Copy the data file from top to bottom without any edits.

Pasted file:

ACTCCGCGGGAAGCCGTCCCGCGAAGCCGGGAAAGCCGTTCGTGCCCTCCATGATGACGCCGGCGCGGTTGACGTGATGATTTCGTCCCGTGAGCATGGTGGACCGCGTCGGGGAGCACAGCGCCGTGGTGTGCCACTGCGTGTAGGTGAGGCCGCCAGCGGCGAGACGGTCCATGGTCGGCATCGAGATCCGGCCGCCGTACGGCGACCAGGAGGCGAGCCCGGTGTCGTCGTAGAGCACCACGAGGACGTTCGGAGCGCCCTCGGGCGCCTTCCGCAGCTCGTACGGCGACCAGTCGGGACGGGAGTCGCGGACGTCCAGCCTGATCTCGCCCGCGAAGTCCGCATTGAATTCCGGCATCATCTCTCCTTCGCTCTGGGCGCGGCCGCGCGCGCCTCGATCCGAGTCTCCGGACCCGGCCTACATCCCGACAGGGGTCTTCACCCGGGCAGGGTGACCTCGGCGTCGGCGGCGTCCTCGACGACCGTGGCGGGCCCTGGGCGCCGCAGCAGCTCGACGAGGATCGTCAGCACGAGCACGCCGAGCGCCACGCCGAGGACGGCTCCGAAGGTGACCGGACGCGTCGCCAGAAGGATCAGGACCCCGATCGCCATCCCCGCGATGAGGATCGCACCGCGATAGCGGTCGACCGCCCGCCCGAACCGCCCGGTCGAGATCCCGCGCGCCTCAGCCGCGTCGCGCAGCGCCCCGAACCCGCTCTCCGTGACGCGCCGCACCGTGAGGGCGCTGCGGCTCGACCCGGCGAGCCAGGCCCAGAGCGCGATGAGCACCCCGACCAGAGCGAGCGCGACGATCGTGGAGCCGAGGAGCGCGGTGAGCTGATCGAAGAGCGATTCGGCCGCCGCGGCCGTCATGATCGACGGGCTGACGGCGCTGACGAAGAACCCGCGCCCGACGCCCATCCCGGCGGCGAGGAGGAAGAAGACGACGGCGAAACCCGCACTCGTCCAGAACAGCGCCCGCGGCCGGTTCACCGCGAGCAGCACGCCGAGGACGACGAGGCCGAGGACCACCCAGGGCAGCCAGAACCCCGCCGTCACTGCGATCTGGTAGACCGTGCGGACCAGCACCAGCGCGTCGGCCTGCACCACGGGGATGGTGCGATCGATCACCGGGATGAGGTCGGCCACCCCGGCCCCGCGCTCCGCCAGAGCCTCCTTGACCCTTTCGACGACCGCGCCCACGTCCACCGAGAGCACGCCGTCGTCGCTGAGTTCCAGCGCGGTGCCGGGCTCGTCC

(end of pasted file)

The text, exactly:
ACTCCGCGGGAAGCCGTCCCGCGAAGCCGGGAAAGCCGTTCGTGCCCTCCATGATGACGCCGGCGCGGTTGACGTGATGATTTCGTCCCGTGAGCATGGTGGACCGCGTCGGGGAGCACAGCGCCGTGGTGTGCCACTGCGTGTAGGTGAGGCCGCCAGCGGCGAGACGGTCCATGGTCGGCATCGAGATCCGGCCGCCGTACGGCGACCAGGAGGCGAGCCCGGTGTCGTCGTAGAGCACCACGAGGACGTTCGGAGCGCCCTCGGGCGCCTTCCGCAGCTCGTACGGCGACCAGTCGGGACGGGAGTCGCGGACGTCCAGCCTGATCTCGCCCGCGAAGTCCGCATTGAATTCCGGCATCATCTCTCCTTCGCTCTGGGCGCGGCCGCGCGCGCCTCGATCCGAGTCTCCGGACCCGGCCTACATCCCGACAGGGGTCTTCACCCGGGCAGGGTGACCTCGGCGTCGGCGGCGTCCTCGACGACCGTGGCGGGCCCTGGGCGCCGCAGCAGCTCGACGAGGATCGTCAGCACGAGCACGCCGAGCGCCACGCCGAGGACGGCTCCGAAGGTGACCGGACGCGTCGCCAGAAGGATCAGGACCCCGATCGCCATCCCCGCGATGAGGATCGCACCGCGATAGCGGTCGACCGCCCGCCCGAACCGCCCGGTCGAGATCCCGCGCGCCTCAGCCGCGTCGCGCAGCGCCCCGAACCCGCTCTCCGTGACGCGCCGCACCGTGAGGGCGCTGCGGCTCGACCCGGCGAGCCAGGCCCAGAGCGCGATGAGCACCCCGACCAGAGCGAGCGCGACGATCGTGGAGCCGAGGAGCGCGGTGAGCTGATCGAAGAGCGATTCGGCCGCCGCGGCCGTCATGATCGACGGGCTGACGGCGCTGACGAAGAACCCGCGCCCGACGCCCATCCCGGCGGCGAGGAGGAAGAAGACGACGGCGAAACCCGCACTCGTCCAGAACAGCGCCCGCGGCCGGTTCACCGCGAGCAGCACGCCGAGGACGACGAGGCCGAGGACCACCCAGGGCAGCCAGAACCCCGCCGTCACTGCGATCTGGTAGACCGTGCGGACCAGCACCAGCGCGTCGGCCTGCACCACGGGGATGGTGCGATCGATCACCGGGATGAGGTCGGCCACCCCGGCCCCGCGCTCCGCCAGAGCCTCCTTGACCCTTTCGACGACCGCGCCCACGTCCACCGAGAGCACGCCGTCGTCGCTGAGTTCCAGCGCGGTGCCGGGCTCGTCC